They wouldn't let an armed ship down on the surface, so they came up in a shuttle to get us. The damn thing must have been a hundred years old! I doubt the main drive could even manage a tenth of a gee without firing the plasma afterburners.
Something had died in the air reclamator. I refused the offer of a drink of water and strapped in for the landing. From my seat, I had a partial view of the fading control screen in front of the pilot. A good third of the status lights glowed amber, three were red. One whole side panel was dark; life support, the pasted label proclaimed. I checked my suit and mask, just in case.
On final approach, the plasma burners kicked in, as I'd guessed. Even so, we weren't pushing more than a Martian gee. My radiation sensor started to blink, just a shade of yellow creeping into the green. I wasn't sure whether that came from Jupiter's magnetic tsunami or from the reactor beneath my feet. Either way, the shielding was failing.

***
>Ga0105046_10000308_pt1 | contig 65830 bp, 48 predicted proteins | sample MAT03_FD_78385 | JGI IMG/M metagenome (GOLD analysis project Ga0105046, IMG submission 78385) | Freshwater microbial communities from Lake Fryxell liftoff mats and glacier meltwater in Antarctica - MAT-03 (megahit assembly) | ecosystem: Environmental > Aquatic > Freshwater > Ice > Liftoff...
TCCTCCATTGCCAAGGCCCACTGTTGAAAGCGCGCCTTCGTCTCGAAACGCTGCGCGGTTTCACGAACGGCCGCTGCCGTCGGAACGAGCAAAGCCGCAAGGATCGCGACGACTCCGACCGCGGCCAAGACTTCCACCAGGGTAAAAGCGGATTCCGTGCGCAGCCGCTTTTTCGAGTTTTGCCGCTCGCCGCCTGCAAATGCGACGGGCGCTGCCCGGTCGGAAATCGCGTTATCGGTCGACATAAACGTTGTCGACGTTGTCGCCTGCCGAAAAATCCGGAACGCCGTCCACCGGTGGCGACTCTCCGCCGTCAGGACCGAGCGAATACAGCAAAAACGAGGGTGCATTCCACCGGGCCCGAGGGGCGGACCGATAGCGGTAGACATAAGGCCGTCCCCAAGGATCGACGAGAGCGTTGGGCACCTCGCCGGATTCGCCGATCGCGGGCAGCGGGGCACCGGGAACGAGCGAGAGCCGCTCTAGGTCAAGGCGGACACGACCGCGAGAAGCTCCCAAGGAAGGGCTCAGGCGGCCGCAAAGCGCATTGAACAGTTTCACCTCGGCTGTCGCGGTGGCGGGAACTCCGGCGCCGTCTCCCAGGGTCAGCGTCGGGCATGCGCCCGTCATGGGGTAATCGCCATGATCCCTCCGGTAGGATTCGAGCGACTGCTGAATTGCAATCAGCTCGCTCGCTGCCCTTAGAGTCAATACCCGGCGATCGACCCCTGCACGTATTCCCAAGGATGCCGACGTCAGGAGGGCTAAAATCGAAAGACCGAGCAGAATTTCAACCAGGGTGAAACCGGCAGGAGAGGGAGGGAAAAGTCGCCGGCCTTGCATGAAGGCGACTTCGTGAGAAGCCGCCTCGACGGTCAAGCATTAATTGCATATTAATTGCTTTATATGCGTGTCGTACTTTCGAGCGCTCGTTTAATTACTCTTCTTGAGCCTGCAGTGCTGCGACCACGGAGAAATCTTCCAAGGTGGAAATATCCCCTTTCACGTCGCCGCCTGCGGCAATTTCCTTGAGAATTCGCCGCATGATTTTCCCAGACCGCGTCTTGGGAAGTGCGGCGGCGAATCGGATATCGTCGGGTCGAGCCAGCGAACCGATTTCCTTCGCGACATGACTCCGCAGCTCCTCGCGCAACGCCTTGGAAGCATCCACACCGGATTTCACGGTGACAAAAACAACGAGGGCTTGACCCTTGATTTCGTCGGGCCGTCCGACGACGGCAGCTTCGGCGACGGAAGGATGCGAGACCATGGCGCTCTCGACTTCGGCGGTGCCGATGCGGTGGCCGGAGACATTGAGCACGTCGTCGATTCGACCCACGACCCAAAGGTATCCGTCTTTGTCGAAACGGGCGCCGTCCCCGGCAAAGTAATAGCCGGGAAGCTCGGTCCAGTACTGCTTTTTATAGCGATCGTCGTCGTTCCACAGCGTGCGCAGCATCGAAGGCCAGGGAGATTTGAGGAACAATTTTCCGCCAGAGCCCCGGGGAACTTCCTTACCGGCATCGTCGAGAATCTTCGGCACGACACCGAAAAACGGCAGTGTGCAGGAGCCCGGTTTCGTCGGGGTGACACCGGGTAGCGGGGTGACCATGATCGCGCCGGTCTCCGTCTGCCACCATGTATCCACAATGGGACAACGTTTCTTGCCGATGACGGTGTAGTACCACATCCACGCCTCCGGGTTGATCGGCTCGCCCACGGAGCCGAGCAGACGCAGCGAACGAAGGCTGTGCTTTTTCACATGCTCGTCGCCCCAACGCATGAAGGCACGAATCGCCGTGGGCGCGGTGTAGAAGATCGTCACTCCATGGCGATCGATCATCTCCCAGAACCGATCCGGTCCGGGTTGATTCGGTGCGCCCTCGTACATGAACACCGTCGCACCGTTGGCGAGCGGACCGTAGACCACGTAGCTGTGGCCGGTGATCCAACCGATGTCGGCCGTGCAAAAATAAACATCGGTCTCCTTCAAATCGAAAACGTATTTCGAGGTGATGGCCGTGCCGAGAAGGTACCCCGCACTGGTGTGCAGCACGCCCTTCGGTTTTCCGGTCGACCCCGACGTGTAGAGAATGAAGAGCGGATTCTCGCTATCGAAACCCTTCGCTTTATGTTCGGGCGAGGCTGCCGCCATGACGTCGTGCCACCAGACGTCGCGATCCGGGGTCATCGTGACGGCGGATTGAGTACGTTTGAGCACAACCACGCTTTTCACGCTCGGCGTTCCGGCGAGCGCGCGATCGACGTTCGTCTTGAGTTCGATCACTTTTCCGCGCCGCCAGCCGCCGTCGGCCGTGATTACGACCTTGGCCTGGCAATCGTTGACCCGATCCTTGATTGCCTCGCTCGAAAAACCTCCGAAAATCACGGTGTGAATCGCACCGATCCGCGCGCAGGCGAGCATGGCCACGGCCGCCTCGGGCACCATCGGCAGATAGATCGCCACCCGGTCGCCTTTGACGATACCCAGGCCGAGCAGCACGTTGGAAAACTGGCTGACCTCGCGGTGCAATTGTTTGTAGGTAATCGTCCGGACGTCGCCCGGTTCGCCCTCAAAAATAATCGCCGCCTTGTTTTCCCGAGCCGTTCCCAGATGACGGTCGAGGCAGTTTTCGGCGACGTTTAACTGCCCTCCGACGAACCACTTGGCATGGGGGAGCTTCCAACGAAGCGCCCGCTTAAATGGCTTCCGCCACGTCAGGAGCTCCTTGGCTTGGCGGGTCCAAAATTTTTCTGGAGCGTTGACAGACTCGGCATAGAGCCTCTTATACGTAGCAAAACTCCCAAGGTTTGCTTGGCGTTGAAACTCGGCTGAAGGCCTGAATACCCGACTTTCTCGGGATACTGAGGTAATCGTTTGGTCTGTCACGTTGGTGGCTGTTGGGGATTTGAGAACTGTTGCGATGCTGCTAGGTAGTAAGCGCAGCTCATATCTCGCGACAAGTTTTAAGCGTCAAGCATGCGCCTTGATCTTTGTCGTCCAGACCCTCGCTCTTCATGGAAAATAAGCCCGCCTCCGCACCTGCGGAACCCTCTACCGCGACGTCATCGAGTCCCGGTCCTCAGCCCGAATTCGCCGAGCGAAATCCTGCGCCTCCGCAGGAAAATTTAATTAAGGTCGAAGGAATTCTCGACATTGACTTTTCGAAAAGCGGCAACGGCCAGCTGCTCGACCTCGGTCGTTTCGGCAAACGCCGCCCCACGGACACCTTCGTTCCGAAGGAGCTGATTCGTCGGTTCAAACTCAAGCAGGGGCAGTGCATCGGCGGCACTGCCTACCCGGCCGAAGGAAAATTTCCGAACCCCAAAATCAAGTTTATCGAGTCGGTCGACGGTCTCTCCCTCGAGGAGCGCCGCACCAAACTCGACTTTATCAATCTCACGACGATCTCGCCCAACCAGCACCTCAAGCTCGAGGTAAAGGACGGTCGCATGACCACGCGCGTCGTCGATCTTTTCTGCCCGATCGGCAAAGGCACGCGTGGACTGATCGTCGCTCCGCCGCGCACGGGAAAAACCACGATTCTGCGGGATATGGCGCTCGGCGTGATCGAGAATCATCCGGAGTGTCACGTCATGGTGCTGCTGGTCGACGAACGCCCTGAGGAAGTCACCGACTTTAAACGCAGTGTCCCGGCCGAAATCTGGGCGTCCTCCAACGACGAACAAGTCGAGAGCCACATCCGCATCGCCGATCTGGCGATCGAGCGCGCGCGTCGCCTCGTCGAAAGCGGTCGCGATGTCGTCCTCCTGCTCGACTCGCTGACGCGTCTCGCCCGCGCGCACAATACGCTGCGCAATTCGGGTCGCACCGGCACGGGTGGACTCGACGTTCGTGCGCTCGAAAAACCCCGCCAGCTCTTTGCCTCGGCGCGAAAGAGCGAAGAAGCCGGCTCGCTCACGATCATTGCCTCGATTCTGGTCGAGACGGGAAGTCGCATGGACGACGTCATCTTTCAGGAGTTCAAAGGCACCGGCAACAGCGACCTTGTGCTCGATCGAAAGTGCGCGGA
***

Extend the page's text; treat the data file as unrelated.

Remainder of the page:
I peered over the pilot's shoulder to watch a viewscreen of Europa's surface. A fifty meter dome stood near a lonely observation tower. The scene grew closer, centering on the specks of civilization in the white and brown desolation. The dome pealed back in two layers, petals receding to expose a deep landing tunnel. It was about that time I realized the pilot was taking us in on manual. I tightened my belts.
-- Lt. Commander Walker Tsume, IMN, 30 July 2519
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